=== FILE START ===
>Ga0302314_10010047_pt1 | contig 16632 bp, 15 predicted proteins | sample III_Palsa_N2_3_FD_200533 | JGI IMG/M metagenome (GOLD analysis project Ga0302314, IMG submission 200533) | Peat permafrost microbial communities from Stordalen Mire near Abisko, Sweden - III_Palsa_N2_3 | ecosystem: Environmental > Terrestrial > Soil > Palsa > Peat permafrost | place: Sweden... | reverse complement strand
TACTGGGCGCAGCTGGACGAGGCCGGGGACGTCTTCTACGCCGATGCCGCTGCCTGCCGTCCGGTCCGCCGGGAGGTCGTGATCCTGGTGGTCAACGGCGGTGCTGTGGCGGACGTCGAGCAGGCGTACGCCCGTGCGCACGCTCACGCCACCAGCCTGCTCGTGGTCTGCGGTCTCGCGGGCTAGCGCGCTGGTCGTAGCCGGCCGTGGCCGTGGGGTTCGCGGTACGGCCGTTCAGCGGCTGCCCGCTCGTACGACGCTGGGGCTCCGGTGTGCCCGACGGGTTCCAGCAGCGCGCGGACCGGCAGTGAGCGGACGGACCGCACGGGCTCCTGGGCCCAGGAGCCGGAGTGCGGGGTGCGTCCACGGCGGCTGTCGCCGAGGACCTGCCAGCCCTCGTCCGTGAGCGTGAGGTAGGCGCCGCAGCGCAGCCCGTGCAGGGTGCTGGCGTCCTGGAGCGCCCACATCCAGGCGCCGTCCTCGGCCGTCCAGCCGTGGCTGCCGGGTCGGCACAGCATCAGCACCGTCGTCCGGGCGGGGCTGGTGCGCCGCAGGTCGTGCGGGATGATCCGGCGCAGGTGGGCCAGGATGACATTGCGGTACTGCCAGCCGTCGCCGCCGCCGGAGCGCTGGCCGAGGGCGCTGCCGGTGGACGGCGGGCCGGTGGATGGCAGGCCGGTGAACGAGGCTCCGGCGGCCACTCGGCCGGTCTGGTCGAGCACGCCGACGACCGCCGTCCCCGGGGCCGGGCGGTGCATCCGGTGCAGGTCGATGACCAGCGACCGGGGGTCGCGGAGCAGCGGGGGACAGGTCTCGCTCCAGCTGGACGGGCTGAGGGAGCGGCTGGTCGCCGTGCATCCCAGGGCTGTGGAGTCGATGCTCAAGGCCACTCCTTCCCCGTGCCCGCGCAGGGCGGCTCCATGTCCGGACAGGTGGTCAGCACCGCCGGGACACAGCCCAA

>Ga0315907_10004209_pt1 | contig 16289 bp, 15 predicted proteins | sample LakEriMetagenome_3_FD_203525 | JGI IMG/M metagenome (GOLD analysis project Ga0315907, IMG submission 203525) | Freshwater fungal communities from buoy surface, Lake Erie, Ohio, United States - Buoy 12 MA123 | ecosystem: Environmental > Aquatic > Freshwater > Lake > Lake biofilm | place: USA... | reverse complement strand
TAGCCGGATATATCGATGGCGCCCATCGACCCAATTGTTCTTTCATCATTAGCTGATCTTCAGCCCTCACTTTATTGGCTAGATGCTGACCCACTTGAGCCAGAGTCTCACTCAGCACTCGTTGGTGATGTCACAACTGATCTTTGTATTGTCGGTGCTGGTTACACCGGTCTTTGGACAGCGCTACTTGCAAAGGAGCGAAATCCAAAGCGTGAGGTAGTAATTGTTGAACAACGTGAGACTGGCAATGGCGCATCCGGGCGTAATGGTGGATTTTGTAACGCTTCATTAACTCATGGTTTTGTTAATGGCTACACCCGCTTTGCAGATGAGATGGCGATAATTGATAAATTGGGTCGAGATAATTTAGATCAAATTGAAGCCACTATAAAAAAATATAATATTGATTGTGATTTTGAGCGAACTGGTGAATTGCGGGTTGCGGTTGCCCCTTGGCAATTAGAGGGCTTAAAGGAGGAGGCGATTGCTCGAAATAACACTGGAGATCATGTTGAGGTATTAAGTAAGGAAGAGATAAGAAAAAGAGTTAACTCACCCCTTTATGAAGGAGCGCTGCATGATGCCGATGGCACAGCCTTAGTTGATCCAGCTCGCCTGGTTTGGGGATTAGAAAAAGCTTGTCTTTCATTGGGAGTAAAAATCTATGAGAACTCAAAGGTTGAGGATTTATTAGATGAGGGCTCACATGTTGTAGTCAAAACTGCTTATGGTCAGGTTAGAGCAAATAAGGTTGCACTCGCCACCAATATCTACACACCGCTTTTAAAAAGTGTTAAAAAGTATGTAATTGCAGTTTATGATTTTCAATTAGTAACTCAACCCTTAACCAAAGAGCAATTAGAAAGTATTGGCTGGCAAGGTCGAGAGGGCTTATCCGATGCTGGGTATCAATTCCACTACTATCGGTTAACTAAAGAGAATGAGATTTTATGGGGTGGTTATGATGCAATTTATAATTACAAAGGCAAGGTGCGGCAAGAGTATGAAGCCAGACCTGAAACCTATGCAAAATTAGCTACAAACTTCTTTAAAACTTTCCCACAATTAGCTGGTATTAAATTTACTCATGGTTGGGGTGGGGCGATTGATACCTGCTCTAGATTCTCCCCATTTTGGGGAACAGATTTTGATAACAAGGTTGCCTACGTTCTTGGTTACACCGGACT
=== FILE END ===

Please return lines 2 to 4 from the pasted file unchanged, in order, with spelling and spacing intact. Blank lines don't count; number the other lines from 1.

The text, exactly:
TACTGGGCGCAGCTGGACGAGGCCGGGGACGTCTTCTACGCCGATGCCGCTGCCTGCCGTCCGGTCCGCCGGGAGGTCGTGATCCTGGTGGTCAACGGCGGTGCTGTGGCGGACGTCGAGCAGGCGTACGCCCGTGCGCACGCTCACGCCACCAGCCTGCTCGTGGTCTGCGGTCTCGCGGGCTAGCGCGCTGGTCGTAGCCGGCCGTGGCCGTGGGGTTCGCGGTACGGCCGTTCAGCGGCTGCCCGCTCGTACGACGCTGGGGCTCCGGTGTGCCCGACGGGTTCCAGCAGCGCGCGGACCGGCAGTGAGCGGACGGACCGCACGGGCTCCTGGGCCCAGGAGCCGGAGTGCGGGGTGCGTCCACGGCGGCTGTCGCCGAGGACCTGCCAGCCCTCGTCCGTGAGCGTGAGGTAGGCGCCGCAGCGCAGCCCGTGCAGGGTGCTGGCGTCCTGGAGCGCCCACATCCAGGCGCCGTCCTCGGCCGTCCAGCCGTGGCTGCCGGGTCGGCACAGCATCAGCACCGTCGTCCGGGCGGGGCTGGTGCGCCGCAGGTCGTGCGGGATGATCCGGCGCAGGTGGGCCAGGATGACATTGCGGTACTGCCAGCCGTCGCCGCCGCCGGAGCGCTGGCCGAGGGCGCTGCCGGTGGACGGCGGGCCGGTGGATGGCAGGCCGGTGAACGAGGCTCCGGCGGCCACTCGGCCGGTCTGGTCGAGCACGCCGACGACCGCCGTCCCCGGGGCCGGGCGGTGCATCCGGTGCAGGTCGATGACCAGCGACCGGGGGTCGCGGAGCAGCGGGGGACAGGTCTCGCTCCAGCTGGACGGGCTGAGGGAGCGGCTGGTCGCCGTGCATCCCAGGGCTGTGGAGTCGATGCTCAAGGCCACTCCTTCCCCGTGCCCGCGCAGGGCGGCTCCATGTCCGGACAGGTGGTCAGCACCGCCGGGACACAGCCCAA

>Ga0315907_10004209_pt1 | contig 16289 bp, 15 predicted proteins | sample LakEriMetagenome_3_FD_203525 | JGI IMG/M metagenome (GOLD analysis project Ga0315907, IMG submission 203525) | Freshwater fungal communities from buoy surface, Lake Erie, Ohio, United States - Buoy 12 MA123 | ecosystem: Environmental > Aquatic > Freshwater > Lake > Lake biofilm | place: USA... | reverse complement strand
TAGCCGGATATATCGATGGCGCCCATCGACCCAATTGTTCTTTCATCATTAGCTGATCTTCAGCCCTCACTTTATTGGCTAGATGCTGACCCACTTGAGCCAGAGTCTCACTCAGCACTCGTTGGTGATGTCACAACTGATCTTTGTATTGTCGGTGCTGGTTACACCGGTCTTTGGACAGCGCTACTTGCAAAGGAGCGAAATCCAAAGCGTGAGGTAGTAATTGTTGAACAACGTGAGACTGGCAATGGCGCATCCGGGCGTAATGGTGGATTTTGTAACGCTTCATTAACTCATGGTTTTGTTAATGGCTACACCCGCTTTGCAGATGAGATGGCGATAATTGATAAATTGGGTCGAGATAATTTAGATCAAATTGAAGCCACTATAAAAAAATATAATATTGATTGTGATTTTGAGCGAACTGGTGAATTGCGGGTTGCGGTTGCCCCTTGGCAATTAGAGGGCTTAAAGGAGGAGGCGATTGCTCGAAATAACACTGGAGATCATGTTGAGGTATTAAGTAAGGAAGAGATAAGAAAAAGAGTTAACTCACCCCTTTATGAAGGAGCGCTGCATGATGCCGATGGCACAGCCTTAGTTGATCCAGCTCGCCTGGTTTGGGGATTAGAAAAAGCTTGTCTTTCATTGGGAGTAAAAATCTATGAGAACTCAAAGGTTGAGGATTTATTAGATGAGGGCTCACATGTTGTAGTCAAAACTGCTTATGGTCAGGTTAGAGCAAATAAGGTTGCACTCGCCACCAATATCTACACACCGCTTTTAAAAAGTGTTAAAAAGTATGTAATTGCAGTTTATGATTTTCAATTAGTAACTCAACCCTTAACCAAAGAGCAATTAGAAAGTATTGGCTGGCAAGGTCGAGAGGGCTTATCCGATGCTGGGTATCAATTCCACTACTATCGGTTAACTAAAGAGAATGAGATTTTATGGGGTGGTTATGATGCAATTTATAATTACAAAGGCAAGGTGCGGCAAGAGTATGAAGCCAGACCTGAAACCTATGCAAAATTAGCTACAAACTTCTTTAAAACTTTCCCACAATTAGCTGGTATTAAATTTACTCATGGTTGGGGTGGGGCGATTGATACCTGCTCTAGATTCTCCCCATTTTGGGGAACAGATTTTGATAACAAGGTTGCCTACGTTCTTGGTTACACCGGACT